Marawi City, the Philippines, 2 August 2021 – Rocma Imam Dumamba still remembers the five-hour walk she and her family endured as they fled Tuca Marinaut, their village in what is officially known as the Islamic City of Marawi, the morning after the siege started on 23 May 2017.
There was heavy traffic going out of city; vehicles loaded with people and their belongings, pedestrians scrambling out of the city with what possession they could carry. Everyone thought the fighting will last only two to three days.
Dumamba’s family did not own a vehicle so, like the rest of the evacuees, they resorted to travelling 38 km by foot to the Municipality of Kapai, northeast of Marawi, where they sought refuge in the house of relatives.
“What was of primary importance at that time, as gunshots were exchanged, was to get out of Marawi alive,” said the 63-year-old. “Even if our house and the stuff we left behind were burnt to the ground, I am very grateful that we now have a house we can call our own. My husband is critically ill and could only eat through a tube – it will do him good to live here – this is where he can recuperate.”
Dumamba and her husband are one of the 170 families who, thanks to a UN-Habitat project and USD 10 million aid from the Japanese government, have moved into newly built houses in resettlement sites located in Dulay Proper and Mipantao Gadonga, two barangays (villages) 3-5 km outside the city proper, four years after clashes between government forces and pro-ISIS militiamen destroyed their old domiciles.
Of the total of 170 new houses, 120 were built in Darussalam Village in Dulay Proper on land acquired and developed by Social Housing Finance Corporation (SHFC) while the remaining 50 houses were constructed on the sprawling land area of Pamayandeg Ranaw Residences at Dansalan in Barangay Mipantao Gadongan through land provided and developed by National Housing Authority (NHA).
The families received the certificates to their new residences earlier this month in a ceremony attended by UN-Habitat Country Programme Manager Christopher E. Rollo; Duardo D. del Rosario, head of the Department of Human Settlements and Urban Development (DHSUD); SHCF President Arnolfo Ricardo Cabling; and Majul U. Gandamra, mayor of Marawi City.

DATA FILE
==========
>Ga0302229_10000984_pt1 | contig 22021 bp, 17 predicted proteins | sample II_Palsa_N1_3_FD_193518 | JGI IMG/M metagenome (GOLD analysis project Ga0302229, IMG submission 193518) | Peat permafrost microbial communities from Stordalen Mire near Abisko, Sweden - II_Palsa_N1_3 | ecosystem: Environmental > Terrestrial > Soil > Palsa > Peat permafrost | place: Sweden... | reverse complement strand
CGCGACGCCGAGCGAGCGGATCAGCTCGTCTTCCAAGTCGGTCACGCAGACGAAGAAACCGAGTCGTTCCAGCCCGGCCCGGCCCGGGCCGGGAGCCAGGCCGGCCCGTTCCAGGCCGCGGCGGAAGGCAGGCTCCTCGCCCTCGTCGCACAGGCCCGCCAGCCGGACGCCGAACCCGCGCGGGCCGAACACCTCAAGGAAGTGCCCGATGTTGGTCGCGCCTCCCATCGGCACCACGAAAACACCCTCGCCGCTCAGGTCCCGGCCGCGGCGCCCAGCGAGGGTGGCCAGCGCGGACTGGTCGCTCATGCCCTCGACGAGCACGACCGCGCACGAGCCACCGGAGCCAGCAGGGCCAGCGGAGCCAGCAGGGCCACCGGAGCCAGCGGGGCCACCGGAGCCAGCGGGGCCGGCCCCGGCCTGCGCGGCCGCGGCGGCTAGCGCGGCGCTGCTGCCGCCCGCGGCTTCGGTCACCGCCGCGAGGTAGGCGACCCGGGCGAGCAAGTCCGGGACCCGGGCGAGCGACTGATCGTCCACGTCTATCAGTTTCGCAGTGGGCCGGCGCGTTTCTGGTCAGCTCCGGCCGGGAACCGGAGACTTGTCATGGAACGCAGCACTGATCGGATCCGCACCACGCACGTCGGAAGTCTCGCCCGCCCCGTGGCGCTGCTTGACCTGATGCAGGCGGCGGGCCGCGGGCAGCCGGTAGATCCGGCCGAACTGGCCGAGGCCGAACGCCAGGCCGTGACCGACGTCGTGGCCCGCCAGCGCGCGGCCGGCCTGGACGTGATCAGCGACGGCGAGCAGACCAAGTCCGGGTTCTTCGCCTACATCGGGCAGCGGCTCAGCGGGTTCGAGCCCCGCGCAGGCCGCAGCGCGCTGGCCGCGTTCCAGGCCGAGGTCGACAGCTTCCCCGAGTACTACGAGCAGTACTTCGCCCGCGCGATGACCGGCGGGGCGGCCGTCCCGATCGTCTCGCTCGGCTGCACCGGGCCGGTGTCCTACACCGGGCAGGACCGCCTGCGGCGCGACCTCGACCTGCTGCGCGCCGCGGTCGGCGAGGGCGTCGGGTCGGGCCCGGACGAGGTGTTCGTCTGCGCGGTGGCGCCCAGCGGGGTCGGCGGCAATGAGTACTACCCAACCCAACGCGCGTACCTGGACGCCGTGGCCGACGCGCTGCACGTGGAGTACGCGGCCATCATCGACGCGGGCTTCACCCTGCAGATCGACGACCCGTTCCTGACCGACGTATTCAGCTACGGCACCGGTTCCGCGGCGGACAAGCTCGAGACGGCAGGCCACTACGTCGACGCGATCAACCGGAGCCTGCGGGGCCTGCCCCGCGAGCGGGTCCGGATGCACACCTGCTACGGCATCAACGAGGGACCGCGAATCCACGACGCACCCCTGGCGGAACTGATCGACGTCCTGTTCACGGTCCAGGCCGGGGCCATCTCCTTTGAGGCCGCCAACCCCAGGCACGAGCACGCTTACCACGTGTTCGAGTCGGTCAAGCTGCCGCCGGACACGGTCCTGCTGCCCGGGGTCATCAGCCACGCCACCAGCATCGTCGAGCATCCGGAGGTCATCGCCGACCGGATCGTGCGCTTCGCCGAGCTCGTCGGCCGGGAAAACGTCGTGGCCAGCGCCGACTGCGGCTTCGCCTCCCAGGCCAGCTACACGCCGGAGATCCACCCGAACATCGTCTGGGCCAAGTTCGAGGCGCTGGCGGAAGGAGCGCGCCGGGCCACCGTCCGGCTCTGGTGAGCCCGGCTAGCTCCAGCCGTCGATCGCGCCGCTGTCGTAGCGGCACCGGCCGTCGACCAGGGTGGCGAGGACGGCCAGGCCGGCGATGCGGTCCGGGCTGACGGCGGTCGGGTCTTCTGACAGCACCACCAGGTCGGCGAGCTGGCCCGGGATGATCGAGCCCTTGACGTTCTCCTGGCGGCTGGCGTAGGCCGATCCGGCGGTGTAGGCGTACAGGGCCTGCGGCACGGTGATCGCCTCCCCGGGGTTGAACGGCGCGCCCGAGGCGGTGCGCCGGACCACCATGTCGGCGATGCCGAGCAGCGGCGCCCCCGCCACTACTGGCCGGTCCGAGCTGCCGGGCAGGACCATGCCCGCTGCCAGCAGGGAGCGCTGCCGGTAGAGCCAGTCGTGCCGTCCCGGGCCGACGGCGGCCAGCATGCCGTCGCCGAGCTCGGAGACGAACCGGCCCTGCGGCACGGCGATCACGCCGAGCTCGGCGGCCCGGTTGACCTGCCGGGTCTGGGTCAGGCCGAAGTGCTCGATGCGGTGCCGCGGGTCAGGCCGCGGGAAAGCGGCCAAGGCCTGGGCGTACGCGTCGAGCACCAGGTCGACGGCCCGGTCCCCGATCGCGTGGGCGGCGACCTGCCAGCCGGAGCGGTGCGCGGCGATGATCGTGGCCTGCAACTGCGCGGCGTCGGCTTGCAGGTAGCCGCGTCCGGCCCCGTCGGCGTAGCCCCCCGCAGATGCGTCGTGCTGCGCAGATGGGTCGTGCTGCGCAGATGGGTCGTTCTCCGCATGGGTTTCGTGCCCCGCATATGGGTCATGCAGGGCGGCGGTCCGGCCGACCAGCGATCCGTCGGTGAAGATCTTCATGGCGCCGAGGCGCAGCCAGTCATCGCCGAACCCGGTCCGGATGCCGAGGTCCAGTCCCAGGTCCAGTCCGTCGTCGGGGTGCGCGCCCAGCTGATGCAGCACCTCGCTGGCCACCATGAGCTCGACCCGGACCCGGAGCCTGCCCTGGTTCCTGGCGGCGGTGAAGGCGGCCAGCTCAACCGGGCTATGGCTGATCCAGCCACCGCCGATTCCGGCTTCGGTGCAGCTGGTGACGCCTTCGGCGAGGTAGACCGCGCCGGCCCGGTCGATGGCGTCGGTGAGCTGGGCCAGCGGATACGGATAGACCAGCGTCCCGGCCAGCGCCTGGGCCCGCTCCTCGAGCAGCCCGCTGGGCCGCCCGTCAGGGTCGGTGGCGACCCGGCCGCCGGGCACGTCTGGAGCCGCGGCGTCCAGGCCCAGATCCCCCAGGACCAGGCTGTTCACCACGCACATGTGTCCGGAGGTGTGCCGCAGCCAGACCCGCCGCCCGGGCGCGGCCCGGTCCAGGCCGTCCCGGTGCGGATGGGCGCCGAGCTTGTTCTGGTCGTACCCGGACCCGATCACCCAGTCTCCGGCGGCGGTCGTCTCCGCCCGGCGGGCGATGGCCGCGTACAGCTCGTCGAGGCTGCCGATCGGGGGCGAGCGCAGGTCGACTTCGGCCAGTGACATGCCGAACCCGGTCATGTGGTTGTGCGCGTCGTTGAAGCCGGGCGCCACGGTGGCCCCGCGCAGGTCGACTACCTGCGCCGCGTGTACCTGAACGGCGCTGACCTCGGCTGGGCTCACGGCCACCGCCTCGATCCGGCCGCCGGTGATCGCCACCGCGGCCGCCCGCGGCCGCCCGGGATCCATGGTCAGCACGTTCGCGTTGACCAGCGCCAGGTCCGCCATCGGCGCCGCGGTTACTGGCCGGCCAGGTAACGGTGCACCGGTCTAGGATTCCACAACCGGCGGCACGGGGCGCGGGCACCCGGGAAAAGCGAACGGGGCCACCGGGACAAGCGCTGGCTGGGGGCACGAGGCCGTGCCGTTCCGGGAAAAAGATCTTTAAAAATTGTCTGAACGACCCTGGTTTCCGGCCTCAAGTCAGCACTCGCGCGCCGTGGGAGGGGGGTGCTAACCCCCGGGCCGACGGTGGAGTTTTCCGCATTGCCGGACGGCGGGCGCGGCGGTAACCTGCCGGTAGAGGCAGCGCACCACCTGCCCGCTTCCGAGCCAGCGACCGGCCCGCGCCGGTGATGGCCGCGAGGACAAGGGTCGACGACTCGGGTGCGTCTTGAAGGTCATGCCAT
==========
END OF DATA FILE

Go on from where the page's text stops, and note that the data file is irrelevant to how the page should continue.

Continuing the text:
“We hope that these houses will honour the sacrifice of our partners (who suffered from the conflict), who did not passively wait but were active partners in the building of their houses, livelihoods and communities, amidst the many challenges including the Covid-19 pandemic. Together with other project partners, we are committed to support the rebuilding of resilient and sustainable communities and improve people’s lives,” UN-Habitat’s Rollo said during the ceremony.
In his video message, Japanese Ambassador Koshikawa Kazuhiko thanked UN-Habitat and government partners, and reiterated his country’s support for Marawi.
“We still have some ways to go in Marawi as we continue to work on delivering homes for the displaced people. Nevertheless, it is with great hope that through this project, Mindanao will gain lasting peace and stability that will propel it, and the Philippines, into a brighter future deserved by all,” the ambassador said.
In partnership with SHFC, UN-Habitat tuned over another 109 rebuilt houses in Marawi in February 2021, bringing the total number of houses constructed by UN-Habitat in the Marawi settlements to 279. In total, 1,057 houses are slated to be completed in 2021 in all project construction sites.
Other key partners for the reconstruction project are the Technical Education and Skills Development Authority (TESDA) and Holcim Philippines through their sponsorship in the conduct of Galing Mason Skills Training for local workers who later participated in the project’s construction.
A formal partnership between UN-Habitat and Holcim Philippines enabled the project to purchase cement at a discount amidst the price hike of construction materials caused by the pandemic and increased demand due to the massive reconstruction of the city.